Snapshots of urban life

For something different I though I’d share a few photos of urban India, 2013.

I spent 24 hours passing through Delhi on my way from Orissa to Uttar Pradesh.

Across India trees are both protected and hunted. There is a growing movement to protect trees in urban areas as an anti-pollution measure. Delhi even has a Tree Ambulance that roams around helping trees (supposedly). However, deforestation still occurs across India as land is converted to farmland or used for mining and rural households search for firewood.   At the nice hotel where I stayed in Bhubaneswar I woke early one morning to see a poor woman cutting down one of the branches from a large tree in front of the hotel – she was there at the crack of dawn before the guards arrived.

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AC units on a building in Delhi

 

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A common scene – motorcycle parking lot. More and more vehicles “ply the roads” of India- many of them motorcycles.

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This Jeremy Scott collection seems utterly out of place at the Delhi Adidas store. The idea of wealthy Indians in India wearing clothes styled after the totem poles build by pacific northwest Native American (“Indian”) cultures (like this and this) is so strange.

 

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View of Connaught Place, Delhi, against the ever-polluted sky.

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A relaxing dinner solo in Delhi at Sidewok.

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Delhi now boasts a few Starbucks – a the only coffee shop in India I’m aware of where I can add soymilk to my drinks. It was mobbed… but a delightful treat for a vegan in a foreign land – and a very attractive place to rest and work, too.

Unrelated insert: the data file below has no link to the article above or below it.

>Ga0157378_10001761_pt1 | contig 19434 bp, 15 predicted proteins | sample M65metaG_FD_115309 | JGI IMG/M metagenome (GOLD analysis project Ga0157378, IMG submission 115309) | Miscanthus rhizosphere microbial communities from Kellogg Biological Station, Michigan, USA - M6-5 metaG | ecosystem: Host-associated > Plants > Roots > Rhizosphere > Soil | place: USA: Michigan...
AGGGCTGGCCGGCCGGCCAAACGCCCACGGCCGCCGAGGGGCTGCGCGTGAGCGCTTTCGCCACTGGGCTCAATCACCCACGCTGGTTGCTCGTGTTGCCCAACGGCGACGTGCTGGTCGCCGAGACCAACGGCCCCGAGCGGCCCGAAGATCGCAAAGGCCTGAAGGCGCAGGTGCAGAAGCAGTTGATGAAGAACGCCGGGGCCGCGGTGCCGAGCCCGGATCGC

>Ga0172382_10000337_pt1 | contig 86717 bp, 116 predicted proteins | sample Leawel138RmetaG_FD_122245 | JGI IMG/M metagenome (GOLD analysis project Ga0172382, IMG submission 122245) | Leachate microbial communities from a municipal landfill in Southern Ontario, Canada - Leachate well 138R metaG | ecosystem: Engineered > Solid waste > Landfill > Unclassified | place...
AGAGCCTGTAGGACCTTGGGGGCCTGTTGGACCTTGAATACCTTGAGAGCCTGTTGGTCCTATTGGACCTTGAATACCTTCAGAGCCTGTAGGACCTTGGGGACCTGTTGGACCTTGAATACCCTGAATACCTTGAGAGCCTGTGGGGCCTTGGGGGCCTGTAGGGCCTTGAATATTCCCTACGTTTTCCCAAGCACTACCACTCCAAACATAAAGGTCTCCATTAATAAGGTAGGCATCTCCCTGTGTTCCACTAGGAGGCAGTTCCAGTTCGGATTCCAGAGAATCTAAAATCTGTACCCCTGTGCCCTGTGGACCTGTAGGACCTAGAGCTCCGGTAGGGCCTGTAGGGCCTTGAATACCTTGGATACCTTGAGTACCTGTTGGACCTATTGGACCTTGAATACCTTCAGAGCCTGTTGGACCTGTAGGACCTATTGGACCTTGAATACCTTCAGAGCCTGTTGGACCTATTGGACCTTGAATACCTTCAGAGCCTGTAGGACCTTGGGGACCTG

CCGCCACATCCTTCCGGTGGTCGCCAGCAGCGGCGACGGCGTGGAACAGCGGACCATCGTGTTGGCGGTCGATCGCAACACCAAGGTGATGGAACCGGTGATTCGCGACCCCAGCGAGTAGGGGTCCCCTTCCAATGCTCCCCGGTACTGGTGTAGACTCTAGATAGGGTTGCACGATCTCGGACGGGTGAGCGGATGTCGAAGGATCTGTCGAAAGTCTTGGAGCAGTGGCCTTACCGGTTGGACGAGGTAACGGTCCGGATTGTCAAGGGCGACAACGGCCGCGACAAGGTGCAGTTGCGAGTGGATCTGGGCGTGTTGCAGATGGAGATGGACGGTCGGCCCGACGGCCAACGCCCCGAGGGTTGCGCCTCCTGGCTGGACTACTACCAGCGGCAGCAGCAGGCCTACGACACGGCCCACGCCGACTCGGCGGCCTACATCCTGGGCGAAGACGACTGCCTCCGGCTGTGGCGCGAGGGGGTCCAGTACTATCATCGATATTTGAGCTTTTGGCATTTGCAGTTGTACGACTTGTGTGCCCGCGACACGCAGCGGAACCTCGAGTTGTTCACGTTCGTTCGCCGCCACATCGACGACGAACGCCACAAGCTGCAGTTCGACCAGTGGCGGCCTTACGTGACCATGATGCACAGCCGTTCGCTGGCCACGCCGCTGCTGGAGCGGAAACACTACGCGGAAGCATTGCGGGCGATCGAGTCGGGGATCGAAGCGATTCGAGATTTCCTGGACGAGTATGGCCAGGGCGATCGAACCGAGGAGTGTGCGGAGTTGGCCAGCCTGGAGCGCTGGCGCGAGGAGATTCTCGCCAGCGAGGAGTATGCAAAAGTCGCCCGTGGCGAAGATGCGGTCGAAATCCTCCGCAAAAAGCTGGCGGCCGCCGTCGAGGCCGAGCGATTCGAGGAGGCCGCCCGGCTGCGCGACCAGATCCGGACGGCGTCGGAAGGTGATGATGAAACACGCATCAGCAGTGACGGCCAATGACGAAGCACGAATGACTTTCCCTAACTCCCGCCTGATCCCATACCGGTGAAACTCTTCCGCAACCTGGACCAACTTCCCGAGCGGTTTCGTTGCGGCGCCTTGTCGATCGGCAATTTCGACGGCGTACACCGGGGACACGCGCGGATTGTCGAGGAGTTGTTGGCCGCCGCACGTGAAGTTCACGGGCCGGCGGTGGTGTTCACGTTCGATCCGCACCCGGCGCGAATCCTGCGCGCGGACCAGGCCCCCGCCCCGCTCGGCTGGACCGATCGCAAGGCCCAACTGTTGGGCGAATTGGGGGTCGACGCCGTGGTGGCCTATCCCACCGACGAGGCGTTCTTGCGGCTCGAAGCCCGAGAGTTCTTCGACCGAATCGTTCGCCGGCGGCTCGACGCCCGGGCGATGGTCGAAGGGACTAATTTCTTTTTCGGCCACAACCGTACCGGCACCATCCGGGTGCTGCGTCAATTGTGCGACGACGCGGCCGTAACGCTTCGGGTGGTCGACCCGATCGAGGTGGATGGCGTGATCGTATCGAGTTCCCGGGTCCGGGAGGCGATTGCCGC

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Yesterday we came to Lucknow for meetings (a 1.5 hour drive from the TERI guest house and office in rural Uttar Pradesh). Here’s a classic view of a cow walking though a very busy urban street. These cows generally survive by eating trash left on the street. I find this to be a ridiculous double standard for a culture that believes the cow to be a very sacred creature.

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And finally, a reminder of home – Durham, NC

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A Day Away: Puri

On Sunday, I took a day trip to visit Puri, a nearby town that is very holy to Hindus.  We didn’t visit the famous Jagganath Temple, since we couldn’t go inside, but we did visit the lovely beach.  I was skeptical (and so was the lonely planet), but my friends here have found an incredible place – an off the beaten path restaurant that has private beach access.

It’s a 20-30 minute walk through a beautiful national forest to reach the beach with A., A. and A.:

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And a truly incredible beach it was. Beautiful (other than a fair amount of trash washed up from the ocean), and an army of crabs each time a wave receded:

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We didn’t see another soul except for these fishermen and our friends.

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Twas a fantastic afternoon relaxing on the beach

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Except for the two dead turtles than I found on a walk with A1.  One empty turtle shell was sad- but the second was heartbreaking, particularly because it still had a turtle in it.  And I was reasonably convinced that the turtle was in the process of digging a hole for it’s eggs when it had been bludgeoned to death, since its head and shell were bloody, and it was very much in egg-laying pose.